Zoltán Kodály: Háry János Suite

Context

Premiering at the Royal Hungarian Opera House in 1926, Zoltán Kodály’s folk opera Háry János has remained one of his more popular large-scale works. Based on the comic epic The Veteran by János Garay, with a Hungarian libretto by Béla Paulini, Háry János showcases Kodály’s love for folk music and made a point of merging operatic and folk traditions together. In the preface to the score Kodály wrote:

 

“Háry is a peasant, a veteran soldier who day after day sits at the tavern spinning yarns about his heroic exploits…the stories released by his imagination are an inextricable mixture of realism and naivety of comic humour and pathos.

Though superficially he appears to be merely a braggart, essentially he is a natural visionary and poet. His stories are not true and irrelevant, for they are the fruit of a lively imagination, seeking to create, for himself and for others, a beautiful dream world. We all dream of impossible deeds of glory and grandeur, only we lack the naive courage of Háry and dare not reveal them. A deeper significance is given to the story by regarding Háry as symbolic of the Hungrarian nation, whose strivings and ambitions can fulfilled only in dreams. ”

 

From the music of the opera, Kodály, like many of his contemporaries and those who came before him, created an orchestral suite of some of the musical highlights. The suite includes six highlights, with the premiere of the suite taking place in March 1927 in Barcelona. 

 

The Music

One of the most notable things about the suite, in comparison to lots of other orchestral works being created at the time, is that it includes a cimbalom, which is a traditional Hungarian instrument that is related to the Western hammer dulcimer. The unique sound of the cimbalom adds to Kodály’s dynamic musical score. See if you can hear it!

 

Movement I – Kezdodik a mese (Prelude: The Fairy Tale Begins)

Opening with what is often described as an ‘orchestral sneeze’, this symbolic opening has origins in Hungarian traditions. Sneezing before telling a story indicates that what is about to be said is the truth. The atmospheric atmosphere carried throughout the rest of this opening movement sets the scene for the opera, or indeed the suite. The orchestral swells show Kodály’s rich orchestrations and effective use of the different sections of the orchestra. The climactic orchestral swells at the end paves the way for a quiet ending.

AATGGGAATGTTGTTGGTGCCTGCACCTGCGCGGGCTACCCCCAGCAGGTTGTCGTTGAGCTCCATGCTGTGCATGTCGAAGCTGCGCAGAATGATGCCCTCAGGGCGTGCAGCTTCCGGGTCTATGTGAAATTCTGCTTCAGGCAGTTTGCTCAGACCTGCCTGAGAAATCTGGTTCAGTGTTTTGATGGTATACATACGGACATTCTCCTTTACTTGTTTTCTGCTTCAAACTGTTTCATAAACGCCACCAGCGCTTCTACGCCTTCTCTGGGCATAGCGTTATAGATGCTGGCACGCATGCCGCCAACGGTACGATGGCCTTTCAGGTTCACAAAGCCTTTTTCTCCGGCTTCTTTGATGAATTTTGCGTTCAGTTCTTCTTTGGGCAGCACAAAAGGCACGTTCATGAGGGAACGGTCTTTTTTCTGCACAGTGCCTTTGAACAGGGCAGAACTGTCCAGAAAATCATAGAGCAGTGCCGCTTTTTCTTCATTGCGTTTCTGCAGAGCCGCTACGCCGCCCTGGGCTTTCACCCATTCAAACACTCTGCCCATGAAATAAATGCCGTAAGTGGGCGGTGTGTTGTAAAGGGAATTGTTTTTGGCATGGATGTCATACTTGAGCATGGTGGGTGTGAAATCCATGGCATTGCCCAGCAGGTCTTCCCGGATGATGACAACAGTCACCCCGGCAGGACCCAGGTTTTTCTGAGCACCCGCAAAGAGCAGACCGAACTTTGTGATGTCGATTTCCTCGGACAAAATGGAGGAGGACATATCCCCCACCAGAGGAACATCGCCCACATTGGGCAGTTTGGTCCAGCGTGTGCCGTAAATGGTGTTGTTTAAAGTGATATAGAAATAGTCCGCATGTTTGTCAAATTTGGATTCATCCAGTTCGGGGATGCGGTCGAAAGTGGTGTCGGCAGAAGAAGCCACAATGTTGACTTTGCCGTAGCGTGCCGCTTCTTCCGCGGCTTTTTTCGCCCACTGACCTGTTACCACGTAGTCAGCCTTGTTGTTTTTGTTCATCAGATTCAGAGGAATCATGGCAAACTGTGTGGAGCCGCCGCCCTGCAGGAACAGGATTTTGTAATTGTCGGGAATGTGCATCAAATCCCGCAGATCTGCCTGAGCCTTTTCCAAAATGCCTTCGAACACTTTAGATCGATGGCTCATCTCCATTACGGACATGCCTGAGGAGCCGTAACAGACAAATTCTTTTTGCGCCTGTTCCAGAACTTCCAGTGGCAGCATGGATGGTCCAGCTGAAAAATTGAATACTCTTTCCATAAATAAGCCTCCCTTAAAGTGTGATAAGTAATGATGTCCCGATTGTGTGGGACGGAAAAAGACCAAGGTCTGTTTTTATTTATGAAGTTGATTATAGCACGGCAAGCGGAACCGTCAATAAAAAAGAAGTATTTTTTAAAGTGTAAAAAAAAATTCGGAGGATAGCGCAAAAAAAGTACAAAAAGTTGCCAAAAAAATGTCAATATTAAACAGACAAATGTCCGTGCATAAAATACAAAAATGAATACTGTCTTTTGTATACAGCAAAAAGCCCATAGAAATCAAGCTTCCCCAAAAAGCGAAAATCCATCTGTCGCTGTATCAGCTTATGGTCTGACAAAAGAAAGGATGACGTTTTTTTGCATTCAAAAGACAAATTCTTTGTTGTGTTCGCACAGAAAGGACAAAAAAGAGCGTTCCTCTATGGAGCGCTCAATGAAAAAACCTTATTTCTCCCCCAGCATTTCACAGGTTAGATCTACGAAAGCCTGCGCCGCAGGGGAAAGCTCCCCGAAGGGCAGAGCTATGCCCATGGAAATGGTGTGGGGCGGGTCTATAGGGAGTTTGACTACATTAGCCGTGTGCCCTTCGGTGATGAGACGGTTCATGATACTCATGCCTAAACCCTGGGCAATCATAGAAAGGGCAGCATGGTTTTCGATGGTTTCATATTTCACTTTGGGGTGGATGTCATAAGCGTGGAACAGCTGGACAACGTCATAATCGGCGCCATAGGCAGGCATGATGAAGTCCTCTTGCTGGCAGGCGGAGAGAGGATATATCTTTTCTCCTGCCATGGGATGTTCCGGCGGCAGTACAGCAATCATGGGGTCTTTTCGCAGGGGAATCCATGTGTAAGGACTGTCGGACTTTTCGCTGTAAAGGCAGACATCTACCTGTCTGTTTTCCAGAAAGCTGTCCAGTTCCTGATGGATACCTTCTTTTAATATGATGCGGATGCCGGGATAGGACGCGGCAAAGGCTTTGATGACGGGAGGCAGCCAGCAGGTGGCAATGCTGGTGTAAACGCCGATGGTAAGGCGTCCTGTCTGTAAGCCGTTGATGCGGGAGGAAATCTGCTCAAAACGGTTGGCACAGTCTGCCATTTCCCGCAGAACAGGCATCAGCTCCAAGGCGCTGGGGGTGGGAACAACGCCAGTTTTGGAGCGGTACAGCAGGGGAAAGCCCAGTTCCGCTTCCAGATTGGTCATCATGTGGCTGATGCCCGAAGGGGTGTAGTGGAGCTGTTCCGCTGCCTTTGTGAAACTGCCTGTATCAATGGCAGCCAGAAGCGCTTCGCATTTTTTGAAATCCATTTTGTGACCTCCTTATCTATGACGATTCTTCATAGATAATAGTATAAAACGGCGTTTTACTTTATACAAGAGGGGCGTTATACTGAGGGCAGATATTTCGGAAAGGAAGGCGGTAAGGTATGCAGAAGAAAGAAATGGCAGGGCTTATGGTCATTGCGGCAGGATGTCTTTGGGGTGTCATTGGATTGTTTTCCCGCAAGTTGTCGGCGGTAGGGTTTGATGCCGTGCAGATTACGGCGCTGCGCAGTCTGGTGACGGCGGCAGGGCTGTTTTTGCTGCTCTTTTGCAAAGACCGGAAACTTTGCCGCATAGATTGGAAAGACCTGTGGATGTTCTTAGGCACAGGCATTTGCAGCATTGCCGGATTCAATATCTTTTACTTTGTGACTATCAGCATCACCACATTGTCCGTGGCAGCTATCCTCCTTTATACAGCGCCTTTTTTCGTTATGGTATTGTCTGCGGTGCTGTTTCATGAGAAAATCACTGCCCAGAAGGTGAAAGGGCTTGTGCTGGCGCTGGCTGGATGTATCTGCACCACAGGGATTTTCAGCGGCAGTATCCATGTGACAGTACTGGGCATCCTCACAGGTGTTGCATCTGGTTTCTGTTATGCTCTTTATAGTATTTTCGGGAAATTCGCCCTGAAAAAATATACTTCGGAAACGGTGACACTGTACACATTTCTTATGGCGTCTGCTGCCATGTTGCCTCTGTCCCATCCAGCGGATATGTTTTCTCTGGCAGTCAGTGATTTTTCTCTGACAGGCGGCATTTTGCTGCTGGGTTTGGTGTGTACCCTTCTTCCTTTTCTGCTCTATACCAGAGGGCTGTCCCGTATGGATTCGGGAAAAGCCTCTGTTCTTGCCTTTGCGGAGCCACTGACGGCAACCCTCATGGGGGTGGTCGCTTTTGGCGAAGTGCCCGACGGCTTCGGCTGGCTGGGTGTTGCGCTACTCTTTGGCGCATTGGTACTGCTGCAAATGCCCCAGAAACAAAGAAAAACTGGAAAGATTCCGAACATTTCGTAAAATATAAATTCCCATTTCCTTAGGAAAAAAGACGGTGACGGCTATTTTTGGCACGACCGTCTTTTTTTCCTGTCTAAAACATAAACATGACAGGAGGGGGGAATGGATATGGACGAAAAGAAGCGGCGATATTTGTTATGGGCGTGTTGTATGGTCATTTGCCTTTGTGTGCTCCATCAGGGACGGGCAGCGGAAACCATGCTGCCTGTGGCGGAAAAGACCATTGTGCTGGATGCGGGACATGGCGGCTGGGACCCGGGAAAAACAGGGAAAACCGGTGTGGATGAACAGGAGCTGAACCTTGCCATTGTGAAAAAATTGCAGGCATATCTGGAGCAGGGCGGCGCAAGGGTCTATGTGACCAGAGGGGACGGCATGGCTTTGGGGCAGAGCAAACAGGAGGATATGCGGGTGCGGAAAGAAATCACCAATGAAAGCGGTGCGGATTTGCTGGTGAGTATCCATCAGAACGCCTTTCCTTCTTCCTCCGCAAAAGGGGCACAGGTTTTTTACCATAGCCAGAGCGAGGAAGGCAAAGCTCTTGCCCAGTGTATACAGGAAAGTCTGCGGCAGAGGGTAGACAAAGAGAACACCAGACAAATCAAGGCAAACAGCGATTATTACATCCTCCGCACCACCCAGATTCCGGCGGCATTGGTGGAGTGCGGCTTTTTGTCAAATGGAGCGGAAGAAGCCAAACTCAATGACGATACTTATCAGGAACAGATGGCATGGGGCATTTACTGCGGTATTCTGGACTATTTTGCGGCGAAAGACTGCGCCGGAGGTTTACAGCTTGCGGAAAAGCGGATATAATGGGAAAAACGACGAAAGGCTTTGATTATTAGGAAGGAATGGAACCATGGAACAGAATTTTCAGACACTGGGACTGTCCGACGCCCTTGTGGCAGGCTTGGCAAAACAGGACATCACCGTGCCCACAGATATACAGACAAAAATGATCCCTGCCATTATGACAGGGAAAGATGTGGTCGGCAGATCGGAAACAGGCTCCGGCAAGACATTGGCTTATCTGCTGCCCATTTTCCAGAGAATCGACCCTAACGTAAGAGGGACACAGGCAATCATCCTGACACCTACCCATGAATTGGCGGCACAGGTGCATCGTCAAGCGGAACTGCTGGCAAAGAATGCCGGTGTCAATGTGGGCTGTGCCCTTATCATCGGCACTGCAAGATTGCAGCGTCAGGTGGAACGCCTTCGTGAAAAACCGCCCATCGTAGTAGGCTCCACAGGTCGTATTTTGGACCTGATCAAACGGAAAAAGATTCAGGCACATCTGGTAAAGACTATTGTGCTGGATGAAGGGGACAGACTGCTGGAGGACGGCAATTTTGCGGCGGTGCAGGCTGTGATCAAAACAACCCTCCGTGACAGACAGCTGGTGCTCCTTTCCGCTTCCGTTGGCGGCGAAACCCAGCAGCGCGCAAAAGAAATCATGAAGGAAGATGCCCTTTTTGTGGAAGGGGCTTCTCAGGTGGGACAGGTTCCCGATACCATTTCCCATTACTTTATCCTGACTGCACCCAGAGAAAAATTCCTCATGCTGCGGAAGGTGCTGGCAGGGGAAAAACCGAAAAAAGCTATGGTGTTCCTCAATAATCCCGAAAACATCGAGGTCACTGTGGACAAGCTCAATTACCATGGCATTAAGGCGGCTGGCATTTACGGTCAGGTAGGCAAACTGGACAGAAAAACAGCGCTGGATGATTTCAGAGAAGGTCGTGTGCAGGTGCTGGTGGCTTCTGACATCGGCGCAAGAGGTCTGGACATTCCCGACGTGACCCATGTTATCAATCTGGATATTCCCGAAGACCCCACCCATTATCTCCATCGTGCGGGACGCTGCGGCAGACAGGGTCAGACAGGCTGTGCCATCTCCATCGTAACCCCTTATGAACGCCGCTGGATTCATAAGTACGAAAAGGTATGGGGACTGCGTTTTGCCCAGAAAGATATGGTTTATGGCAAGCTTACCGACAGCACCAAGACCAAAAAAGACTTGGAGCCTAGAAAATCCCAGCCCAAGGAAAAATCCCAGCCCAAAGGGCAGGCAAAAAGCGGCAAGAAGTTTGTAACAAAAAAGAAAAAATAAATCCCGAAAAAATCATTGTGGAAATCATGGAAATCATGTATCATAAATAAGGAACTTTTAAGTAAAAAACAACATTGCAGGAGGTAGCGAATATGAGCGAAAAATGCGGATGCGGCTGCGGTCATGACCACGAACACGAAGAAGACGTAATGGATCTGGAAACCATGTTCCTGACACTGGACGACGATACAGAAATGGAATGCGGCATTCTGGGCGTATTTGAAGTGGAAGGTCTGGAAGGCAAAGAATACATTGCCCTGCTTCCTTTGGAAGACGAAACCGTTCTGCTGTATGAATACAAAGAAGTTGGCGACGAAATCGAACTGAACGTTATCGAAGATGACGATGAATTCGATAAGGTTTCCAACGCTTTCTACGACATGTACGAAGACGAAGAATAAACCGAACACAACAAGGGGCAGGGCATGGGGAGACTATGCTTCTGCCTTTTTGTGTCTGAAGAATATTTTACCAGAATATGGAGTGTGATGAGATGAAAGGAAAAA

Movement II – Becsi harangjatek (Viennese Musical Clock)

The militaristic opening showcases the percussion section with the tubular bells and snare drum leading the way. During the story here, Háry sees the famous clock in the palace of Vienna. As bells chime, a bright and charismatic march tune announces a procession of wooden soldiers. The peppy march is played in unison by the woodwind section as sparkling percussion accompanies. Brass and woodwind start a dialogue, with Kodály also highlight some soloists in the orchestra. 

 

Movement III – Dal (Song)

The third movement of the suite is where we first meet the pure sounds of the cimbalom. Háry is homesick and his nostalgia is heightened by the sound of the traditional Hungarian instrument.  A solo viola opens this movement with a melancholic solo. Again, Kodály utilises soloists such as the clarinet, oboe and flute as they take over the viola’s mysterious opening melody. The movement is very nostalgic and evocative, with atmosphere evidently being at the forefront here for Kodály. As the cimbalom begins to play, the music begins to come to life, with Háry’s mood rising too.

 

Movement IV – Napoleon csataja (The Battle and Defeat of Napoleon)

Trombones and trumpets call the alarms as Kodály’s music becomes more comical. The alto saxophones are also utilised in this movement, and their unusual timbre adds an interesting edge to the movement. The French victory is marked by a brass fanfare and march. The dynamic writing and arrangement of sounds here is powerful and bold and edges on satire the whole way through. The brass accompanies a lone saxophone who leads the music to its end. 

 

Movement V – Kozatek (Intermezzo)

As the orchestra builds up in unison, with support from the cimbalom, this spirited dance is a traditional dance of Hungary. The whirling csárdás builds tension before quickly moving on. The cimbalom is at its most prominent here and really adds that authentic sound of Hungary to the music – something that Kodály was aiming for with this music.

 

Movement VI – A csaszari udvar bevonulasa (Entrance of the Emperor and his Court)

The final movement of the suite takes the form of an exaggerated pompous march. Again showing Kodály’s satirical style, the over the top drama and atmosphere creates a sense of brilliance within the music. The vivid journey of the music is brash, but very welcoming. The final movement concludes with an orchestral climax before a bold brass fanfare that leads to some organised chaos before a swift bang of the drum to signify the end of the piece. 

 

Final Thoughts

The colourful writing of Zoltán Kodály bursts through in the Háry János Suite. With intriguing instrument choices, timbral and textural decisions, plus the use of the cimbalom, Kodály has you hooked from start to end. A truly exciting suite of music that I hope to see live one day.

 

Happy Reading!

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You might also enjoy… Georges Bizet: Carmen Suite No.1

 

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